Moldova: Strengthening Insurance Supervision
FIRST was approached by Moldova’s State Insurance and Non-State Pension Funds Supervisory Inspectorate (“Inspectorate”) requesting technical assistance to help strengthen insurance supervision in November 2004. The project design document drew on the findings of a scoping trip. The project was consistent with recommendations made by the World Bank’s FSAP team.
This project sought to address two issues. First, the Inspectorate was not responsible for the issue of licences for insurers/reinsurers (the Chamber of Licensing was responsible but it was envisaged that this would be passed to the Inspectorate through the new law), and no prudential criteria were exercised in the granting of licenses, so that a ‘licence on demand’ situation prevailed. The absence of prudential control over entry to the insurance market is potentially disastrous for healthy market growth and for the interest of policyholders. The project thus sought to strengthen the Inspectorate’s ability to conduct prudential supervision.
Second, the project addressed motor third-party liability (MTPL) issues. The Inspectorate was tasked with making recommendations for tariff revision. It was not equipped for this task, and neither was the insurance industry well informed on modern insurance management/underwriting approaches for this class of business. The assignment also involved comments on the proposed motor third-party liability law. The comments on the proposed Law included several recommendations for widening the circumstances where compensation should be made.
It was recognized that the Inspectorate had a wide range of technical assistance and capacity building needs. Given constraints in resources and also absorption capacity this tightly focused project addressed its immediate technical assistance needs. Wider needs were likely to be addressed at a later stage. In fact because of legislation delays and the Government’s decision to establish a unified regulator for all non-bank financial institutions (NBFIs), amongst other reasons, full training needs analysis and subsequent training did not take place.
- Legislation and sometimes regulations can take a long time to pass through appropriate channels – up to two years or more in some cases. Technical assistance projects involved in such areas often have a training component for the regulator and the sector (banking, insurance or other sectors) that needs to be based on the new legislation/regulation. Serious consideration needs to be given on this process: timing and even practicality where gaps in time might be very long and by which time personnel changes in the recipients may change substantially.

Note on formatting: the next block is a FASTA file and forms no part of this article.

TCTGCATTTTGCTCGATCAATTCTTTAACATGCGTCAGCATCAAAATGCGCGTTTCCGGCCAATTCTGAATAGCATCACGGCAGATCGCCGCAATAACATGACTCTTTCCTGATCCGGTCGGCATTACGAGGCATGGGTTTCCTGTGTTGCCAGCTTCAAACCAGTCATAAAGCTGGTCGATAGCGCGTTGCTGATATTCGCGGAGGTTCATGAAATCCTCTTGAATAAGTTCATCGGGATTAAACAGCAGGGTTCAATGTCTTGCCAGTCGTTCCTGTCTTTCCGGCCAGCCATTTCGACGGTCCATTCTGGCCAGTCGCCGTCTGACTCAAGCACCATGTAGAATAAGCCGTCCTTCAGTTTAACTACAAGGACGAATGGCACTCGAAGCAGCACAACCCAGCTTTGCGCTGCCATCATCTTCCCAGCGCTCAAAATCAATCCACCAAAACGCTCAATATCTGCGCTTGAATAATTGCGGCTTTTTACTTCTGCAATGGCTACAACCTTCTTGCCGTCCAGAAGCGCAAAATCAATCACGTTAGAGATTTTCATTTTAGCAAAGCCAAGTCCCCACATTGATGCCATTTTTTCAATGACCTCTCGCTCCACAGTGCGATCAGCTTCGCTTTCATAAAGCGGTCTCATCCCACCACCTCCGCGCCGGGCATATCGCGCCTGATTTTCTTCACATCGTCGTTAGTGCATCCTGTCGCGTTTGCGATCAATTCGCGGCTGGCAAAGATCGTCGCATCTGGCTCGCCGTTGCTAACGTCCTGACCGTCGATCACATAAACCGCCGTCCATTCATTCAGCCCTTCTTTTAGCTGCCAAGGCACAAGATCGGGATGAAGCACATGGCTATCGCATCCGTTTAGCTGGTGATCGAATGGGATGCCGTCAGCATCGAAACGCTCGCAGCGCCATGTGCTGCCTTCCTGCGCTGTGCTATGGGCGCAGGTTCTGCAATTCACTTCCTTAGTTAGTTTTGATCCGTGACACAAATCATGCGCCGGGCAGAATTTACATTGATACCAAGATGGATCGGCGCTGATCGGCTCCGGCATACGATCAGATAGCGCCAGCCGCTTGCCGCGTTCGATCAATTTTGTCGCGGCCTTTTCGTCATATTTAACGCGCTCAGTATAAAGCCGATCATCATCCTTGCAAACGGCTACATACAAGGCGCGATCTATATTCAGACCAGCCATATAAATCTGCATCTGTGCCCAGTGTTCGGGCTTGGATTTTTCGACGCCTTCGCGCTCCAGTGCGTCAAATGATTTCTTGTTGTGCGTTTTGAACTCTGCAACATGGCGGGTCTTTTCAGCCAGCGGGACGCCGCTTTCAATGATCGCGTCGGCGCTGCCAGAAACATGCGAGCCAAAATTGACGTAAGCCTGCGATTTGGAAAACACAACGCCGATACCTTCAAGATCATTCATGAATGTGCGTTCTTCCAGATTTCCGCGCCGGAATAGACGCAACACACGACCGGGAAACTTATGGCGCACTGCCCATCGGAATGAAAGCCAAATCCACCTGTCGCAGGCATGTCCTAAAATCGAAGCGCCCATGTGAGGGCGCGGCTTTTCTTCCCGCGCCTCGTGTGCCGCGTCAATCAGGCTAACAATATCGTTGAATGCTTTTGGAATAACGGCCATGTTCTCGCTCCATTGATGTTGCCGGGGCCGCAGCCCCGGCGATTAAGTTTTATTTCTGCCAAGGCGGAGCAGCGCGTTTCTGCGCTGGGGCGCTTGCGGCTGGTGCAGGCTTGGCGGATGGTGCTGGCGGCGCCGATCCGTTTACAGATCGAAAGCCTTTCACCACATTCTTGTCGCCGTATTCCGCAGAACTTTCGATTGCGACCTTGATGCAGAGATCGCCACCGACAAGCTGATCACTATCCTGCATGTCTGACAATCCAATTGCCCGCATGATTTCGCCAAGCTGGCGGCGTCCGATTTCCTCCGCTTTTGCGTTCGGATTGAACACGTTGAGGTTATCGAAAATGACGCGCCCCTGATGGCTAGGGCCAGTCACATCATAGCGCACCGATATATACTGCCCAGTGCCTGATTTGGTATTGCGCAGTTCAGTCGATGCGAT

- A careful understanding of approval processes is advisable since sometimes the recipient of technical assistance may need approval from a higher authority (in this case the Ministry of Finance-MOF) before implementation of consultant recommendations. The MOF was not a recipient of the technical assistance and so steps should have been taken to ensure buy-in from the MOF and a channel for consultation opened early on in the assignment.
- An often recurrent problem is the regulator’s ability to retain staff. Often the problem arises because salary levels in regulators are well below those of the private sector and so once trained the staff can be hired away. The practical effect of this is that donor funded training programs for regulators often fail in their immediate purpose (although if the skills are retained in the sector some benefit is still achieved). Remuneration levels and in-house training capacity are potential answers but often difficult to achieve in practice.
- MTPL premiums are often seen as equivalent to a tax by the insured and are unpopular (about 60% of Moldovan drivers were uninsured at the time of this project). Better enforcement procedures facilitates extension of cover but this should be supplemented where possible by a public awareness campaign that illustrates with real case studies that good levels of compensation for injury are available and are paid out (assuming that insurance companies are forced by the regulator to honour claims effectively and promptly).
Much of this assignment covered circumstances peculiar to Moldova and therefore are of less relevance to other countries. However two documents are worth reviewing: